The Domingo-Viernes Scholarship provides $6,000 in financial support to either graduate students or entering freshmen or transfer students to the University of Washington who are committed to the principles of justice and equality and have demonstrated financial need. Students at any of the University of Washington's three campuses (Seattle, Tacoma, or Bothell) are eligible.

Founded through the efforts of the Inlandboatmen's Union, Region 37, this scholarship honors Silme Domingo and Gene Viernes, two inspiring leaders of the Seattle labor movement. Gene grew up on a farm in the Yakima Valley and began working in the Alaska salmon canneries at the young age of 16. Gene was a state wrestling champion and attended Central Washington State College on a full ride athletic scholarship. Silme graduated with honors from the University of Washington and went on to found the Seattle chapter of the Union of Democratic Filipinos. Together, they formed the Alaska Cannery Workers Association and fought the brutal working conditions and racist management of the industry.

Despite opposition from all sides, Gene and Silme founded the Rank and File Committee in 1977 to struggle for union democracy and fair working conditions. They were elected to the leadership of International Longshore and Warehouse Union Local 37 in 1980, and worked hard to build links and solidarity with the people of the Philippines. Tragically, both were murdered on June 1, 1981. Corrupt former Local 37 President Tony Baruso and Philippine dictator Ferdinand Marcos were later implicated in the assassination. Their memory lives on as inspiration to workers and students striving for justice.

 

Deadline to Apply for 2021-2022 Academic Year


Monday, April 12, 2021

 

Who Should Apply

 


The scholarship is awarded yearly to either graduate students or entering freshmen or transfer students to any of the University of Washington's three campuses (Seattle, Tacoma, or Bothell). In their applications, students must show commitment to the principles of justice and equality and demonstrate financial need. Students with an interest in labor studies or a family background in labor and social justice are encouraged to apply.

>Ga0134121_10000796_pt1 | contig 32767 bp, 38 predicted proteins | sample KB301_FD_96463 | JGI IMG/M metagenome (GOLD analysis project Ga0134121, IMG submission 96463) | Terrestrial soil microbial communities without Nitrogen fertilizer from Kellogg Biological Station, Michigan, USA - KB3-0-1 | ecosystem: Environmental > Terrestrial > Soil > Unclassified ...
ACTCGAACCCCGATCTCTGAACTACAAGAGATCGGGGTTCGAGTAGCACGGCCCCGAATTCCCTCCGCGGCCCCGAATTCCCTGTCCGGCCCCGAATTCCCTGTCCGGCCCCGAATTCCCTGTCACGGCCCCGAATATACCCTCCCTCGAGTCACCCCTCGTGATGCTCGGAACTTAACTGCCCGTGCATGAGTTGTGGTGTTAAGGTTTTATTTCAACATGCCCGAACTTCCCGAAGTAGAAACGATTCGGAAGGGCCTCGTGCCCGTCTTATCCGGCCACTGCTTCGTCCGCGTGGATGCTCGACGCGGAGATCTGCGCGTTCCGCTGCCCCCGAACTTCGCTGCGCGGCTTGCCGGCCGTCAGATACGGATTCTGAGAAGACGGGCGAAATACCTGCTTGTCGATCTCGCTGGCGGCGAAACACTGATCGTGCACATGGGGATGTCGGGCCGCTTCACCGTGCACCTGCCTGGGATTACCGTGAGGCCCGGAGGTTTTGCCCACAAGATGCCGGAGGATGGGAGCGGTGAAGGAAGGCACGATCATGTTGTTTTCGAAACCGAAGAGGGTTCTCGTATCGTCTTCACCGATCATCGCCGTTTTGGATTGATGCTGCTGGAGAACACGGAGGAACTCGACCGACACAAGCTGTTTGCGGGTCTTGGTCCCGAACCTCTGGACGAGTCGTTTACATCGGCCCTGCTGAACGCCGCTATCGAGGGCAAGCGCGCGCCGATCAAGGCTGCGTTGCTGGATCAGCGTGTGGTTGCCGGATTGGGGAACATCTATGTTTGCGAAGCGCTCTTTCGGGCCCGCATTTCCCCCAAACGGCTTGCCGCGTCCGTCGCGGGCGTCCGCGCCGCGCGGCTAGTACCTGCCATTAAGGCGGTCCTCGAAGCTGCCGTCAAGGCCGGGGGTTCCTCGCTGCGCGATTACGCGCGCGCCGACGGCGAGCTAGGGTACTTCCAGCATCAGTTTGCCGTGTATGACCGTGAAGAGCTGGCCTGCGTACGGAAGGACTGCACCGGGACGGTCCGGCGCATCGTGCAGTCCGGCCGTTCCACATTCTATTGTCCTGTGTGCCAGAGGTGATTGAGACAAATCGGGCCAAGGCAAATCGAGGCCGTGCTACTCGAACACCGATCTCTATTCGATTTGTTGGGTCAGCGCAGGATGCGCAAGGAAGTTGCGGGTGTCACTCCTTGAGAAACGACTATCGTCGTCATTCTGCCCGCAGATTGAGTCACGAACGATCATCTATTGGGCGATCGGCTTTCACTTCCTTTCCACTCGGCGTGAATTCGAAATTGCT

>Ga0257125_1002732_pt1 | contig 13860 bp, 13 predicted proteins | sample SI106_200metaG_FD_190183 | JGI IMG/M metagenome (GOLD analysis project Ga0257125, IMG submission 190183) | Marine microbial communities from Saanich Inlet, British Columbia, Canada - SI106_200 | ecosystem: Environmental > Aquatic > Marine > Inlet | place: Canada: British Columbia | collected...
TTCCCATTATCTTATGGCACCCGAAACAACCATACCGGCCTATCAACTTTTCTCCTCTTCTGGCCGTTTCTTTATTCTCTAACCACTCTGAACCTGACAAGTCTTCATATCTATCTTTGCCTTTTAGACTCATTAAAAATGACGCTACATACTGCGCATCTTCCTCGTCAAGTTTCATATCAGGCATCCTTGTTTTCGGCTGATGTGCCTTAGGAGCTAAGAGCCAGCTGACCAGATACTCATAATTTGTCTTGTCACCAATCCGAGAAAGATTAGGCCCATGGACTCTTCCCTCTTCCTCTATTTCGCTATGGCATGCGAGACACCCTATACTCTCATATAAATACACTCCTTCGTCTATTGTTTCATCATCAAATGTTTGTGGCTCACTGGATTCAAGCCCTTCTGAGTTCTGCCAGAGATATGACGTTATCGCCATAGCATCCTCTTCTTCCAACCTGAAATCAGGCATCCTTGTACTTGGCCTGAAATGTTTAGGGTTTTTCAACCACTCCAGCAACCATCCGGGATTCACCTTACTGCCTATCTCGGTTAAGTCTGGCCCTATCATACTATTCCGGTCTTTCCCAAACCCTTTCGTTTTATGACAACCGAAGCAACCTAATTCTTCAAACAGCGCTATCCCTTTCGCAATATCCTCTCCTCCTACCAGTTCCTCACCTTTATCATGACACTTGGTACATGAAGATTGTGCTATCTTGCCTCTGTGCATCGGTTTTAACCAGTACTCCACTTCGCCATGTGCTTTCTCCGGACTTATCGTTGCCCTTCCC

Students must demonstrate financial need according to the Free Application for Federal Student Aid (FAFSA) to qualify. Low-income, non-citizen students unable to file a FAFSA due to immigration status may instead complete the free Washington Application for State Financial Aid (WASFA). More information can be found at the UW Student Financial Aid website. Those who do not meet FAFSA/WASFA requirements will be considered for other scholarships offered by the Bridges Center.

If you have applied to the University of Washington but have not yet received notice from the Admissions Office, you are eligible for the scholarship. However, the award will be contingent on your admittance to the UW.

 

How to Apply


To apply, a student should verify that they have financial need according to the Free Application for Federal Student Aid (FAFSA) (or WASFA, if applicable) and prepare the following materials:

  1. Essay responses. Please prepare written answers to the following questions. We recommend compiling answers into a separate document before entering them into the on-line application. This will ensure your responses are saved on multiple platforms, as answers entered in the on-line application are not saved until they are submitted.

    • Tell us about any social justice, labor, or diversity issues that have impacted you personally. How have you worked to address these issues? Please limit your response to 400 words or less.

    • Describe aspects of your background/identity that exemplify your commitment to social justice, labor, and diversity (Your response may draw upon your answer to the question above). Discuss any personal obstacles or disadvantages you have encountered. If relevant, highlight issues related to waterfront industries or organized labor. Please limit your response to 400 words or less.

    • How will funding from the Harry Bridges Center for Labor Studies support the goals you have for your education at the University of Washington? How do you plan to engage with the labor movement during your studies here? How will funding prepare you for what you want to accomplish upon completion of your degree? Again, if relevant, highlight issues relevant to waterfront industries or organized labor. Please limit your response to 400 words or less.